You know you need them.
It pays to have them.
It costs you when you don’t maintain them.
What are they?
Business systems and processes.
Good systems eliminate inefficiencies from your business. They even provide solutions to inconsistent cash flow, employee turnover, and customer dissatisfaction.
A systems approach to building a company looks at how each system is interrelated. Most importantly, a systems approach replaces shoot-from-the-hip operations with performance standards, procedures and accountability.
Systems don’t have to be complicated to be effective. A business systems can be as simple as a checklist created to ensure customer satisfaction or more complex, like a CRM or accounting system. Like anything that is built, you’ll want to make sure that it is maintained.
We’ve all been there. You are caught by surprise because you didn’t have a system to monitor or to maintain a business process.
This point reminds me of the story of Tom, a CEO of a growing business. Tom was thrilled to have gotten out of the day-to-day accounting processing and into what he loved most, creating strategic relationships that scaled his business. He got focused on the sales that were generated, but didn’t have a process in place to keep an eye on the expenses.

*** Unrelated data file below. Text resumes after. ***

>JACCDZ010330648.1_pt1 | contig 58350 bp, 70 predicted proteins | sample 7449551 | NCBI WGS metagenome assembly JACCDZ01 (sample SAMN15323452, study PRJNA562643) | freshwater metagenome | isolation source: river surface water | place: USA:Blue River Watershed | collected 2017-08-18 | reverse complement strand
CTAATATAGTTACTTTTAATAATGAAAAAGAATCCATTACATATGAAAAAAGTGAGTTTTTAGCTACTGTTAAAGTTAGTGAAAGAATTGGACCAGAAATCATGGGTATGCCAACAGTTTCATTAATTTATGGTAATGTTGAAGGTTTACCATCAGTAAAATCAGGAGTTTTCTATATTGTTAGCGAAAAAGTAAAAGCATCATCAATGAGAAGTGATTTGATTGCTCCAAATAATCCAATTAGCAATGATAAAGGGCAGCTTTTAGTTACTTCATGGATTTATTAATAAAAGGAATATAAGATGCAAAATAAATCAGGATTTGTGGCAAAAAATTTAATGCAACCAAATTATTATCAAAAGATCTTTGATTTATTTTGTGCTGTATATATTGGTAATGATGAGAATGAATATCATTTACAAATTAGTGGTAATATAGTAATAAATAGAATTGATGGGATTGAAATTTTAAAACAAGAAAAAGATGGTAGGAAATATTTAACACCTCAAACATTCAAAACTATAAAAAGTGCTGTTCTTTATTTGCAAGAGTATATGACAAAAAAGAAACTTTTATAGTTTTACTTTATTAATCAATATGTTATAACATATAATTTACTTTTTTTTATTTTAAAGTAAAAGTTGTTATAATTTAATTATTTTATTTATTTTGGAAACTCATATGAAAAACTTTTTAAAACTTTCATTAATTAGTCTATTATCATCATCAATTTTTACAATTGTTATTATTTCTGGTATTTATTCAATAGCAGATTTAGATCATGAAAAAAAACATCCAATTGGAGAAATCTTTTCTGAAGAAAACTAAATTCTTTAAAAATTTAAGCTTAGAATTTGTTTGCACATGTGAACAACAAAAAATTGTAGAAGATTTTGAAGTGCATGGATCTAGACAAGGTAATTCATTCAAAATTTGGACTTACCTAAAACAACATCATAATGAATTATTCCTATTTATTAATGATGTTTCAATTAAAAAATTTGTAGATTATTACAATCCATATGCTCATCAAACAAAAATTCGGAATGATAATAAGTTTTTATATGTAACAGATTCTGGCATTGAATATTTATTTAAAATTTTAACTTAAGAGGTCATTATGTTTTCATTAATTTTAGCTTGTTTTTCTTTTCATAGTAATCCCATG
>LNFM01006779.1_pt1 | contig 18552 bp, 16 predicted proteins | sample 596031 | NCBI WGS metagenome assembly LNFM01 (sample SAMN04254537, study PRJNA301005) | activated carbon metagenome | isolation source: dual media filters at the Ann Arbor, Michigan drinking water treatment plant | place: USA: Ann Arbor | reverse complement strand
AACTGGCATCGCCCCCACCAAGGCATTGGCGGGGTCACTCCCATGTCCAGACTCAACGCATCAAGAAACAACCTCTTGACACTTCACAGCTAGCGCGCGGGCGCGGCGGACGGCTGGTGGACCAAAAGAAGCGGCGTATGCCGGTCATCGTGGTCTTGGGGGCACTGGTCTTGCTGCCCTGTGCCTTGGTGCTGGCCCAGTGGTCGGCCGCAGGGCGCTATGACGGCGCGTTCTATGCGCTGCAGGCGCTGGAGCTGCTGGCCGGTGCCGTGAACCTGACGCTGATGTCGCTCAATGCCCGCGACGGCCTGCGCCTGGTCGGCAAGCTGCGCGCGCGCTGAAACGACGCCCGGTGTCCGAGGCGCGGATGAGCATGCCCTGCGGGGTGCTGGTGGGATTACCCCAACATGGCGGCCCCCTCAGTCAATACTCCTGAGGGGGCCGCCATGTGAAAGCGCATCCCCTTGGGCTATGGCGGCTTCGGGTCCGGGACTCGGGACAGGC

At the end of the year, he was surprised at the additional overhead, labor and supply expenses. He learned a pricey lesson.
As you move out of the day-to-day activities, remember to develop processes to keep an eye on not only what’s coming into the business, but any waste or inefficiencies that eat away at your profits.
Better yet, create a regular process to ask your team what they could implement, improve, or eliminate. You might just be surprised at what you find.